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Sunday, December 29, 2013

"The Last American" - Post Apocalyptic goodness from Marvel Comics


"Are you there, God? Come on out! I got a bone to pick with you! A bone -- hah! That's a good one! I got a million bones to pick with you, pal! All the bones in the world! This is all your fault! That's right! You coulda stopped it -- why didn't you? Eh? You're so all-damn powerful, why didn't you do something? Have you seen what it's like out there? Have you? Well, I'll tell you, pal! If there is a God then you gotta be one twisted, evil son of a bitch! Damn you! Come on! I'm not afraid of you! Strike me down! Gimme the big zap! What are you waiting for? Had enough death? Sickened even yourself? Don't worry! You'll be doing me a favor! I don't any part of this. I don't want to be the last American..."  -- Ulysses S. Pilgrim

  
"The Last American" (hereby abbreviated TLA for brevity’s sake) was a four issue comic written by John Wagner and Alan Grant with two issues being done by each author supposedly at the end of their professional relationship (a relationship that was rapidly sinking against the jagged rocks of artistic differences).   

Mike McMahon was the artist for all four issues.  

 Published by Epic Comics from December of 1990 to March of 1991, TLA was a four issue limited run that left off with a slightly open-ending.  I became interested in this particular work for the primary reason that it fulfilled two of my strongest fascinations … waking up from long term suspended animation in a strange, new world (ala Rip Van Winkle) and the post apocalypse.  I've always been fascinated with stories about ordinary people thrust into environments beyond their control and often times beyond their understanding.


The story of TLA centers on Ulysses S. Pilgrim, a disgraced US Army soldier in military prison for some unknown but obviously severe crime.  Pilgrim is chosen to be the last American, a project which will put him in suspended animation for 20 years deep inside a hardened bunker in order to (hopefully) survive World War III.  At the time of Pilgrim being chosen for the project, for whatever reasons, global nuclear war is imminent and unavoidable and time is running out.  Pilgrim is whisked away from his family, put into the bunker with enough supplies to weather the coming war, and given the task of waking up in 20 years to begin the rebuilding the United States of America.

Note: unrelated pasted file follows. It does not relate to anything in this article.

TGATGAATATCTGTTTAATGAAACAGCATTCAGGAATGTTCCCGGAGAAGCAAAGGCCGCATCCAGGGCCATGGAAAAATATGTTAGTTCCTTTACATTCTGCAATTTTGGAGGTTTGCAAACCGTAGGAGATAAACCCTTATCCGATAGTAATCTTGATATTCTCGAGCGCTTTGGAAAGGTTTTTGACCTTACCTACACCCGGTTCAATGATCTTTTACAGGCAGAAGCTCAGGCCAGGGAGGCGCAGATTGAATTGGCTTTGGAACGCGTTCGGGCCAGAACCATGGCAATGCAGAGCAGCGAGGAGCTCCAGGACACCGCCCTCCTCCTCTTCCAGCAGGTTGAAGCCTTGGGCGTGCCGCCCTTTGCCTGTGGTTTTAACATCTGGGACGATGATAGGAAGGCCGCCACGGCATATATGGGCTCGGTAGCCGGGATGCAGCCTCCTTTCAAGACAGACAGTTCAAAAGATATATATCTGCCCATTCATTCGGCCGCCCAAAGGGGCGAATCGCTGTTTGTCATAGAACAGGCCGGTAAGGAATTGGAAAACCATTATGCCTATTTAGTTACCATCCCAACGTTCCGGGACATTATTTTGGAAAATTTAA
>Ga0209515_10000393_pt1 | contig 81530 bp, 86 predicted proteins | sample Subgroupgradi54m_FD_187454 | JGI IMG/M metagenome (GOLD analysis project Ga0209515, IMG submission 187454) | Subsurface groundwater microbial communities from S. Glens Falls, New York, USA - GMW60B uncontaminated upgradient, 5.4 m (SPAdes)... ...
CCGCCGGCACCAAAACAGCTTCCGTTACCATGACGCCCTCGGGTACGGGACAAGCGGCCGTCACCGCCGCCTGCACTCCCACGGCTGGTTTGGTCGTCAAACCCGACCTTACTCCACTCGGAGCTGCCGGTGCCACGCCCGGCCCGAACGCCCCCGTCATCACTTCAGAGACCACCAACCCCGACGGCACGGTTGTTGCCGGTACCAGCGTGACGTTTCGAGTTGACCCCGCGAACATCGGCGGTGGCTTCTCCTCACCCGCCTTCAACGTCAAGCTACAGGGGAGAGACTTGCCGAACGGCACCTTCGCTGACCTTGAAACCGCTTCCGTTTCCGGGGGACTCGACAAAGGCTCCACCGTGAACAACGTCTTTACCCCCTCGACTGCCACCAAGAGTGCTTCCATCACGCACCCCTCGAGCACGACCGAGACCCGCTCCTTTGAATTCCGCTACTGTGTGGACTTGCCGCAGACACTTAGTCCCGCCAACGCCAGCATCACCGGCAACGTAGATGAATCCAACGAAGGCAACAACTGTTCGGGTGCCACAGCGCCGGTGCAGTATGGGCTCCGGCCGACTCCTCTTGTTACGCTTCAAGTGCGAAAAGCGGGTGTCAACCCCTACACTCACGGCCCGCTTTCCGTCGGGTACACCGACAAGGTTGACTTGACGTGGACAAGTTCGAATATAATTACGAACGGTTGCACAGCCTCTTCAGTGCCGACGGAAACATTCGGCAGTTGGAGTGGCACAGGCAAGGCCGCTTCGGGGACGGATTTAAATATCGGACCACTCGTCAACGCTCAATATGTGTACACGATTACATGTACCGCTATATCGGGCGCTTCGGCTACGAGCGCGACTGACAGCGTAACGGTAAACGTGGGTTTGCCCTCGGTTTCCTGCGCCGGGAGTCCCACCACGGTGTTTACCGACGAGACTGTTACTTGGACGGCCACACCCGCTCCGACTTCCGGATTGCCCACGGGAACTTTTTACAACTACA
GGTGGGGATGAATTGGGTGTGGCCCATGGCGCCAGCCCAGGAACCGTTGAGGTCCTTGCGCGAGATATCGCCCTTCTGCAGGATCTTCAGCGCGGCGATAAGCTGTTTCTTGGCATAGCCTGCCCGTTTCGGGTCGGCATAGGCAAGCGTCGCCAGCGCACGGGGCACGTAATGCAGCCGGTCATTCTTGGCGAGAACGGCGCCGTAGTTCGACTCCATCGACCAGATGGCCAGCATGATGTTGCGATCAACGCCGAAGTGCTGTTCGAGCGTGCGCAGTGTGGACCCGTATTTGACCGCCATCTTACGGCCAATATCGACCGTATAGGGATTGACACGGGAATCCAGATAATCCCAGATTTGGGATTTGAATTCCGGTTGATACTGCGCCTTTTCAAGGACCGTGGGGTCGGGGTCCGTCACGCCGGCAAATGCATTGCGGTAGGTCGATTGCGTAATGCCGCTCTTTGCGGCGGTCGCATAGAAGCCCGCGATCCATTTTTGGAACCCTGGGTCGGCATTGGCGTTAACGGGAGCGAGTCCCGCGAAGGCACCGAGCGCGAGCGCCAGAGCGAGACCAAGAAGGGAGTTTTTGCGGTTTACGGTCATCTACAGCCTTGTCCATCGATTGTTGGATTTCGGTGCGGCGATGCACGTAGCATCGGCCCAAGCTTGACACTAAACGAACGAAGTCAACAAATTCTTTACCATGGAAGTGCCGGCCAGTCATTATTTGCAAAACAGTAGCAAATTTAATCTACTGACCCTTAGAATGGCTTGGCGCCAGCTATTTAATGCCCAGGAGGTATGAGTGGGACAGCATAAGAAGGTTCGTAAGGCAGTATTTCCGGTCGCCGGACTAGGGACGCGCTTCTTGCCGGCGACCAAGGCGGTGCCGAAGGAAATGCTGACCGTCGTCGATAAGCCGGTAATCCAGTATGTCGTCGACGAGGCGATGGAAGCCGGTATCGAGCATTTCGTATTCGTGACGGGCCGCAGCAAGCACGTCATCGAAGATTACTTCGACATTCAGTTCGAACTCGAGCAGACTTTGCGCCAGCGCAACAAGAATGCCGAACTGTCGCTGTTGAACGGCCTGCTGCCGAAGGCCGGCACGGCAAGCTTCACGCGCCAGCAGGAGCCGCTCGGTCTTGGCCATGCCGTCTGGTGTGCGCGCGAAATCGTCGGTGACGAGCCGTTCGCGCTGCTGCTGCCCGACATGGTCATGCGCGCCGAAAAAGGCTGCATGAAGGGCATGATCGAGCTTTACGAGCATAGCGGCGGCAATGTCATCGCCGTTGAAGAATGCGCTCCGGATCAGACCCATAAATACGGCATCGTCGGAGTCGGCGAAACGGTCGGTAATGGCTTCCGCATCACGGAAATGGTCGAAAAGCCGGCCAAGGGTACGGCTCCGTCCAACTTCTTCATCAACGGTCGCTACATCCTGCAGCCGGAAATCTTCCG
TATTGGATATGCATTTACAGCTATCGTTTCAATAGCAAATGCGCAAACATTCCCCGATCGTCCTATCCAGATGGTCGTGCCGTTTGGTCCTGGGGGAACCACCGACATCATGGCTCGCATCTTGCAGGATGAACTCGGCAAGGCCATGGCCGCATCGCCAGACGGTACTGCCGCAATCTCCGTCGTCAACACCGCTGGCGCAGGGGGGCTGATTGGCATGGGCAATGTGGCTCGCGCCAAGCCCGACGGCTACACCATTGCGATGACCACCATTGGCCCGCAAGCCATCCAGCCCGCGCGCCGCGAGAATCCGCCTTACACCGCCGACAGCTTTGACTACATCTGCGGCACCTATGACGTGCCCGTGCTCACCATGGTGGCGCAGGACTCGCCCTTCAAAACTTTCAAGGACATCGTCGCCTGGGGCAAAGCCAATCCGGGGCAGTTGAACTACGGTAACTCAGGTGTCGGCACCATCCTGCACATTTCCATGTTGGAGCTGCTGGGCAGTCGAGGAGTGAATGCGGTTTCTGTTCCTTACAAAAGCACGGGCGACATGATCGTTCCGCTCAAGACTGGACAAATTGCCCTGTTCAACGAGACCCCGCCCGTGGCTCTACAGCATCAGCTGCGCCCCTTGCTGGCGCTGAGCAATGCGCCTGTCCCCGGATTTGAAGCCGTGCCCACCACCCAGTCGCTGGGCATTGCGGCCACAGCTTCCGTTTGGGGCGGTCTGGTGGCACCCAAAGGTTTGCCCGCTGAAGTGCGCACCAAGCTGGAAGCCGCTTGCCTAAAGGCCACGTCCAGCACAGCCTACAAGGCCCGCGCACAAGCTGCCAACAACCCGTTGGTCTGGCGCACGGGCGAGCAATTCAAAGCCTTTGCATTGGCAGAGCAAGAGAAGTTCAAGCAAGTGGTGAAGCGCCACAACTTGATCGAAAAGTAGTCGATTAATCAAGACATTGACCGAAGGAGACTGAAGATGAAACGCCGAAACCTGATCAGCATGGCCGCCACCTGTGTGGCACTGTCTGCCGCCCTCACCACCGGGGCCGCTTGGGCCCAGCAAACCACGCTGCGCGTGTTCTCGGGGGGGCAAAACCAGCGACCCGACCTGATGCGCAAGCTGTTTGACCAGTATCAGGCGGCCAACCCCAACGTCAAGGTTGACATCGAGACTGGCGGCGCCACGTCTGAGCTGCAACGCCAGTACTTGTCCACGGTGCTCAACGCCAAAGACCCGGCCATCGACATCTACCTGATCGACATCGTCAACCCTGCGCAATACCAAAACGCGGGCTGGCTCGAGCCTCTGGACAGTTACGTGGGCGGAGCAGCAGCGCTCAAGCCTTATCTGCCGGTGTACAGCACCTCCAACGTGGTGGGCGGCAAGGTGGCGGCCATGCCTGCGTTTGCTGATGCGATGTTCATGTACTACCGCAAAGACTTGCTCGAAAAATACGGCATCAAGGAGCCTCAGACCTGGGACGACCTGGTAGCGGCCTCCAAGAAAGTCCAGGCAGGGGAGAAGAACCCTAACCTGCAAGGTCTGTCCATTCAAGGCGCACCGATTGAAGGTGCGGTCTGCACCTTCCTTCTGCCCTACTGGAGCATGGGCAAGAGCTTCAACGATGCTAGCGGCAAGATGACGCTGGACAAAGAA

The story begins on July 4, 2019, at twelve noon, twenty years after the nuclear war.   Pilgrim wakes up in a bunker, attended to by a likable robot valet / Man-Friday named “Charlie” who is obsessed with pop culture (the robot has had twenty years to absorb all the substantial archive of recorded pop media that the bunker has to offer) as well as two large, gruff, all business-like, no-nonsense combat robots named “Able” and “Baker” (A, B, and C for you non-military types).  Charlie serves as Pilgrim’s personal valet and as a go-between for Pilgrim and the two combat robots.

Pilgrim’s first questions when he wakes up is “Who won?”  Before he can receive an answer from Charlie he admonishes himself that what he just asked was a pretty stupid question, in hind sight.

Waking up and leaving the bunker, Pilgrim and his three robot companions travel the devastated America in a large, squat, armored ATV.  They find nothing but destruction and desolation.  Along the way, Pilgrim has flashbacks and memories of his life before he went into suspended animation.  We learn of the life he left behind, his wife, his young son.  He pines for them during his travels, even almost visiting the place where he and his wife first met by accident (he ran over her bicycle with his VW bug).  Along the way, the destruction and devastation are so great that Pilgrim has trouble dealing with the immensity of the fate of the human race.   

When offered a bottle of whiskey he proceeds to get drunk and curse God.  His fourth travelling companion, a hallucination, a figment of his imagination, is Bert the Turtle from the old Civil Defense films of the 1950’s.  Bert becomes his best friend and talks to him all the time, often serving as a filter to help Pilgrim understand the situation that he is in and the situations that he finds himself in.  This seems to upset the two combat robots and concerns Charlie who sees Pilgrim’s continual backwards mental slide as some kind of failure on Charlie’s part to take care of Pilgrim during his 20 year long hibernation.


Able: "It ain't my job to be worried about his state of health but if it was my job to be worried I'd BE worried."

Charlie: "Oh, Doctor Kildare!  You're so handsome when you diagnose!"

Able:  "Come to that.  I'd be worried about YOUR state of health."

With only four issues to tell a story I won’t ruin it by giving a complete summary of the story, suffice to say that if you like post-apocalyptic stories then TLA is a little bundle of pure PA candy.

TLA is a great post-apocalyptic treasure and at just four issues it doesn’t take a deep wallet to add it to your collection or a lot of time to add it to your memories.  The designs of the robots and the ATV are solid if a bit whimsical but Pilgrim’s uniform looks more for show than actual use.  He is a caricature of America, even more so than Uncle Sam ever was.

All in all, TLA is solid and is one of those lost gems that would make a great movie, even if it only made it as a low budget, CGI heavy movie in the same league as most Sci-Fi channel movies.  Hell, you could make this movie with only a handful of people and I'd suggest the more less well-known the better.  The robots would be simple to build or even easier to just CGI together, ditto for the ATV and the PA backdrops.